|Publication number||US5362014 A|
|Application number||US 07/829,993|
|Publication date||Nov 8, 1994|
|Filing date||Jan 31, 1992|
|Priority date||Jan 31, 1992|
|Publication number||07829993, 829993, US 5362014 A, US 5362014A, US-A-5362014, US5362014 A, US5362014A|
|Inventors||Warren A. Sandham|
|Original Assignee||The United States Of America As Represented By The Secretary Of The Air Force|
|Export Citation||BiBTeX, EndNote, RefMan|
|Patent Citations (4), Referenced by (2), Classifications (8), Legal Events (3)|
|External Links: USPTO, USPTO Assignment, Espacenet|
The invention described herein may be manufactured and used by or for the Government of the United States for all governmental purposes without the payment of any royalty.
The present invention relates generally to ejectable protective covers for fiber optic cable payout systems, and more particularly to ejectable lightweight foam covers for fiber optic cable payout systems for wing-mounted optically-guided glide weapons.
Many wing-mounted weapon systems, so-called smart bombs or glide weapons, are guided to their target from the launching aircraft. A common acronym for such glide weapons is GBU followed by a numerical designation, such as GBU-15 or GBU-27. GBU stands for glide-bomb unit. Glide weapons can be assembled in a variety of custom configurations to meet different requirements. Glide weapons are particularly used to deliver very large payloads precisely on target.
Glide weapons are generally configured either as optically-guided or as laser-guided. Optically-guided glide weapons have a camera in the nose of the glide weapon which sends visual images back to the launching aircraft. The pilot or weapons officer in the aircraft then sends control signals over a radio-frequency ("rf") data link to the glide weapon to guide it to its designated target.
Laser-guided glide weapons have an infrared sensor in the nose of the glide weapon. The pilot or weapons officer in the launching aircraft aims an infrared laser beam at the designated target to illuminate it. The glide weapon sensor senses the reflected laser radiation and guides the glide weapon to the illuminated target.
As indicated, most optically-guided glide weapons send and receive video and control signals by rf data links. Rf data links suffer from a number of disadvantages. Among these disadvantages are that they are subject to interference, jamming and detection.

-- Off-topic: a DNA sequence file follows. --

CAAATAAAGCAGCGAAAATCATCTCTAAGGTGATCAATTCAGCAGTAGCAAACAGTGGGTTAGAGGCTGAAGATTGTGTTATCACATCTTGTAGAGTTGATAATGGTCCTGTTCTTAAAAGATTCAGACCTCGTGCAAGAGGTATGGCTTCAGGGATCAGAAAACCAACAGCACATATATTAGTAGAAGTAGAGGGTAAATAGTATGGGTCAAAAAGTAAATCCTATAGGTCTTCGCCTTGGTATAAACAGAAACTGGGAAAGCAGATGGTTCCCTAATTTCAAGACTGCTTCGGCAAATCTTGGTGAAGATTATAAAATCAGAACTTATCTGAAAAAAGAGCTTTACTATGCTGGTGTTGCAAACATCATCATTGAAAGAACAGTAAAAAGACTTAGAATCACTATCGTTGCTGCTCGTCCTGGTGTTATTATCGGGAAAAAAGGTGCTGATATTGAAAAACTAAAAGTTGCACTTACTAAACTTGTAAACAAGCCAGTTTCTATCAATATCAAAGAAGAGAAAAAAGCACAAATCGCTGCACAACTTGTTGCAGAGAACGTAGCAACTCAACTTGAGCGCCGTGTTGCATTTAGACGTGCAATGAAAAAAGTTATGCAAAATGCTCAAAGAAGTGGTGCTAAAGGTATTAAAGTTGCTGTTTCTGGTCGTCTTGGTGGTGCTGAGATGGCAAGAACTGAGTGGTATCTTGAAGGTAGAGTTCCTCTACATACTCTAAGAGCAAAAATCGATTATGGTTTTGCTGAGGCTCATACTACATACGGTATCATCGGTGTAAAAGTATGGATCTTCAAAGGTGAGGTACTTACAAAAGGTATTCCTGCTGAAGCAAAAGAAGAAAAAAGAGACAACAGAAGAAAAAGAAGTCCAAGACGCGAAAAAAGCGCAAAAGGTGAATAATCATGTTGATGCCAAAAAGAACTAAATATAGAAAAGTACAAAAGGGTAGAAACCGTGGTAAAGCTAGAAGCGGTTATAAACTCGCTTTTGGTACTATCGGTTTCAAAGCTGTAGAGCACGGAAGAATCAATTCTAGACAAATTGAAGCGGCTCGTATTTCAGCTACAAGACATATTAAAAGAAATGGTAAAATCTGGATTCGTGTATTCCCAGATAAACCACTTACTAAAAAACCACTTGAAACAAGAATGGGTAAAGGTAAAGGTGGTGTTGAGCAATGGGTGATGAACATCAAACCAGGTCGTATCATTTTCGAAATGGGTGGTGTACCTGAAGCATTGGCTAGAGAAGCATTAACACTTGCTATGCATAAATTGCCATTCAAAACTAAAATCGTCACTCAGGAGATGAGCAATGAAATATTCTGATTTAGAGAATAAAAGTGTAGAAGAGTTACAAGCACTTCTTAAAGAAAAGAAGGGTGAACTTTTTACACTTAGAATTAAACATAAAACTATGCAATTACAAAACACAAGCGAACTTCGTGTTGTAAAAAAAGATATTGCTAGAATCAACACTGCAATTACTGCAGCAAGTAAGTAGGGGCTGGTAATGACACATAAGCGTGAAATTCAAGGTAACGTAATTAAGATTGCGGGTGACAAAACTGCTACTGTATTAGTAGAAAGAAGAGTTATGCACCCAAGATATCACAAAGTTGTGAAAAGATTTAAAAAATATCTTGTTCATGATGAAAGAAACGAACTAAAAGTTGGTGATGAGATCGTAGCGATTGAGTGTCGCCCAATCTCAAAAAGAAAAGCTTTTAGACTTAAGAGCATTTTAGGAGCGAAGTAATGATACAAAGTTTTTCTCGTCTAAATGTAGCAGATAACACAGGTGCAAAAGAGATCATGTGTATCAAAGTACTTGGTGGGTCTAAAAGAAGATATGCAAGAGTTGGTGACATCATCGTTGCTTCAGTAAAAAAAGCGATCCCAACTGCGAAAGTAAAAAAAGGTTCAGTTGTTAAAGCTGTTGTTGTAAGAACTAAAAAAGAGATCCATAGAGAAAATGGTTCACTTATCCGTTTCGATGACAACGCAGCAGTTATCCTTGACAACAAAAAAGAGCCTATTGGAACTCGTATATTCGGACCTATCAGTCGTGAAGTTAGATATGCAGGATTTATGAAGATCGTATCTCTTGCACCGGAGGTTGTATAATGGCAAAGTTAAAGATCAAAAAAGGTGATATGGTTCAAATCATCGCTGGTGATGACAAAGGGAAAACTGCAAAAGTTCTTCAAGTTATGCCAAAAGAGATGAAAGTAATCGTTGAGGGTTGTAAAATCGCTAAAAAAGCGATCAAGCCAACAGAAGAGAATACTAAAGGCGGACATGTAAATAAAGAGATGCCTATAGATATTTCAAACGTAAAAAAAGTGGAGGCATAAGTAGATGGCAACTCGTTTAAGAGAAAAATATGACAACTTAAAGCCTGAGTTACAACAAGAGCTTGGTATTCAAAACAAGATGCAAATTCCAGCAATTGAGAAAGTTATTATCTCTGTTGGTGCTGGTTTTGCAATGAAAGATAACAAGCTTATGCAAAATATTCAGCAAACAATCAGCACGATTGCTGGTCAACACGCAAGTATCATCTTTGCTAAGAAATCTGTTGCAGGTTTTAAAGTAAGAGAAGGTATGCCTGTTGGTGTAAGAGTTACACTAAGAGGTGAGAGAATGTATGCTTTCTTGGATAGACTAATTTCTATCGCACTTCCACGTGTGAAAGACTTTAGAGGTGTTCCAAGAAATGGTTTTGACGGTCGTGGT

One solution to the problems with rf data links has been to connect the launching aircraft and a launched weapon to different ends of a single strand of fiber optic cable. A dual spool fiber optic payout system dispenses a continuous length of the optical fiber simultaneously from both the aircraft and from the glide weapon. One spool is mounted inside a rear-opening payout canister mounted under a wing and the other spool is mounted inside the space at the rear of the glide weapon which otherwise would house the rf circuitry. The strand of optical fiber makes a c-shaped loop as it pays out from both canisters and drags behind the forward-moving aircraft and the dropping-away glide weapon. The optical fiber can be several kilometers in length.
Both to provide an aerodynamic shape to the rear of both the payout canister and the glide weapon, and to protect the optical fiber spools, covers are placed over the rear openings of the payout canister and the glide weapon. A reinforced section of fiberoptic cable, called a service loop, extends between the payout canister and the glide weapon and maintains the connection between the two spools while the covers are in place. Just before a glide weapon is launched, the covers must be removed so that the optical fiber can freely unspool.
Earlier attempts at making suitable covers used polyurethane foam discs which were cut free and thrust rearward by a ring-like assembly actuated by explosive driven pistons that forced the ring through the foam in cookie-cutter fashion. A lightweight foam plastic was used because pieces of such foam generally will not damage aircraft structures or aircraft engines. Unfortunately, the lightweight foam discs proved too weak to withstand the base pressure force generated by air flow. At speeds about 300 knots, chunks of foam broke off from the disc. Although the discs could have been made stronger, the cutters would then have been unable to fully penetrate the foam.
Other attempts at making suitable cover assemblies included a frangible glass dome having a bonded nylon mesh backing. A service loop connected the two covers so that when the glide weapon was launched, the service loop pulled off and shattered the glass domes. Unfortunately, in addition to other deficiencies, the cover shards and other debris can damage the delicate glass fibers.
Another attempt at making a suitable foam cover assembly uses a stronger foam cover which is fractured and pulled away by a small drogue parachute ejected by a drogue gun mounted on the side of either of the payout canister and the glide weapon. Also unfortunately, this cover assembly suffered too, in addition to other deficiencies, from the cover shards being able to damage the delicate glass fibers.